Lumens, Candela, Lux, what does it all mean?
Before we can start an in-depth discussion about beam patterns and biking, we first have to better understand a few terms and how they relate. This is where a lot of discussions about lighting get muddled. Where people come to the conclusion that more lumens is better, which is true, to a point. Let’s define in layman terms what the various terms are.
Lumens: Essentially the “potential energy” that a light source has. We must think of light as a source of energy, just like the energy in a battery. The more lumens a source has, the more potential energy it has to put light where we want it, and either to see further, or wider, or just waste that energy elsewhere.
Candela: This is the intensity of light in a certain direction. This is very hard to measure from a real world standpoint without very expensive goniophotometers, however it is what lighting and optical designers use when designing a beam pattern so you will often hear it being used or see it in lighting standards such as FMVSS 108 for automobiles, or StVZO for bike lighting in Europe. It is also critical in optical design equations and calculations.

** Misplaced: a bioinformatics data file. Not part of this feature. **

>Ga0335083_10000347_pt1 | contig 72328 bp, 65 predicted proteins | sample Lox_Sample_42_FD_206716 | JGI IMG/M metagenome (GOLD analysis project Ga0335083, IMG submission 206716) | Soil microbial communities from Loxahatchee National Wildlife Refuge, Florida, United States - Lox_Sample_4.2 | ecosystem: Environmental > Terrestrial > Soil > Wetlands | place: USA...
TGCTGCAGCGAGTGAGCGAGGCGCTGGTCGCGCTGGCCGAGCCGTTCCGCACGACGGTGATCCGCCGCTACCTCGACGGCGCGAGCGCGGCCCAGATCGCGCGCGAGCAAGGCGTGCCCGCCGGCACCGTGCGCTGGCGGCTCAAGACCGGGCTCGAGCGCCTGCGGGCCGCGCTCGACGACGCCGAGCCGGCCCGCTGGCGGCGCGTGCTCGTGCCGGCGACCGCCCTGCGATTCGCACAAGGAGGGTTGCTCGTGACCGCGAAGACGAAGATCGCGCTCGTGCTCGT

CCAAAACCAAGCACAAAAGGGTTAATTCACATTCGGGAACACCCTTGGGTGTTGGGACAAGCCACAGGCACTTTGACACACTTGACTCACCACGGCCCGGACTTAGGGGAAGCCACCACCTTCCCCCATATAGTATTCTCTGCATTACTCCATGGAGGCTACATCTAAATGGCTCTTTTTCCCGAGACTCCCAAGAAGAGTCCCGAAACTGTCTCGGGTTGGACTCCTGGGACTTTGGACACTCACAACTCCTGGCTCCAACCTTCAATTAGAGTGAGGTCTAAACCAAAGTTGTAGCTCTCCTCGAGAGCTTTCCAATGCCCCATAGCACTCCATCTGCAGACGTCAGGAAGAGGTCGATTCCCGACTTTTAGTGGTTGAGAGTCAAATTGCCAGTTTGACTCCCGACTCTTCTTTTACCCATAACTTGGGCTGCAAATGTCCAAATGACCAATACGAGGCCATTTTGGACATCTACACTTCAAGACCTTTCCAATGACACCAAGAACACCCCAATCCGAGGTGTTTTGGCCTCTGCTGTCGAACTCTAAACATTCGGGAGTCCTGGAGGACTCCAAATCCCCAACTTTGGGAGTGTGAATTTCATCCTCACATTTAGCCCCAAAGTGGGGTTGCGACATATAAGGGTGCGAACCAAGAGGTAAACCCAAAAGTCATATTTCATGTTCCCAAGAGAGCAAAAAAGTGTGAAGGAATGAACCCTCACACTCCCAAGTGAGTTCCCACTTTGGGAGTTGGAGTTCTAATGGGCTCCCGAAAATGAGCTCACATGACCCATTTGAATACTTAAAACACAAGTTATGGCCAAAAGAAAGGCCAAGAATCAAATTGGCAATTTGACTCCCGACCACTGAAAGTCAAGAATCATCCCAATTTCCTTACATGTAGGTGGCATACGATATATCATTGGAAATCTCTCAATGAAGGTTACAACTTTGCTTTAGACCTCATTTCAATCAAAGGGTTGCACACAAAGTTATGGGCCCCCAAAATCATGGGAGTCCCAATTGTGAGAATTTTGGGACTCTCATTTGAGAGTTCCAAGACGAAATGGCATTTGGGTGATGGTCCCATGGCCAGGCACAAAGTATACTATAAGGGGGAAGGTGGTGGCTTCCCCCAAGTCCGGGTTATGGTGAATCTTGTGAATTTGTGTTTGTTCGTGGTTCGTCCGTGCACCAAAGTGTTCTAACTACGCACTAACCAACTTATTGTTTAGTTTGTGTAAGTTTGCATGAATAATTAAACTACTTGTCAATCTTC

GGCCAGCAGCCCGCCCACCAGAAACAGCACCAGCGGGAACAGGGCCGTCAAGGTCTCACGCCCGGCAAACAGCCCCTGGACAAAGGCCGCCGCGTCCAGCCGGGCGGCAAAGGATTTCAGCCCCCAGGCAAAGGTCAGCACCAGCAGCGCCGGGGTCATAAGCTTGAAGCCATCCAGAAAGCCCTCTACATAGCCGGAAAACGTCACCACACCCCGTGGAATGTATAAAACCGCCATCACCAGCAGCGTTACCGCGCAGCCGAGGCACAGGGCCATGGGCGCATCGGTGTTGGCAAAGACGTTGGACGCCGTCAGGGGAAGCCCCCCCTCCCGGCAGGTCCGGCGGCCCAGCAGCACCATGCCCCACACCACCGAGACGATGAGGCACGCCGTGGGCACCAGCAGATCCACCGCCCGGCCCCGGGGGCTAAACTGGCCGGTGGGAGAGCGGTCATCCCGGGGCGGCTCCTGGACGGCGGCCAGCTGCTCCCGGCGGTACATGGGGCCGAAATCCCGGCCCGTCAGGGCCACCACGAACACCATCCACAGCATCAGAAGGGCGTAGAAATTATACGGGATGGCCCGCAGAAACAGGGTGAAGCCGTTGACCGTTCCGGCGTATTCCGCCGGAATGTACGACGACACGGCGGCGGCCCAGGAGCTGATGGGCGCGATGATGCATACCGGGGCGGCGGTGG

Lux: This is the measure of how many lumens are spread over a certain area at a certain distance. This is easily measured with inexpensive handheld lux meters, this is the amount of light hitting a calibrated sphere and this number is VERY dependent on distance. Why? Because the equation for finding lux is:
Lux = candela/ (distance (m)^2)
So one can see that for every meter we move away from the source, lux is cut in half. It’s an logarithmic equation. Lux meters are cheap ways for us to figure out the lighting power of a lamp, as well as backtrack the numbers to determine the beam pattern effectiveness, beam width, and where energy is spread around in a beam pattern. You will often find legitimate companies rating their lux at 10 meters, this is a fairly industry accepted standard for both automobile and bikes.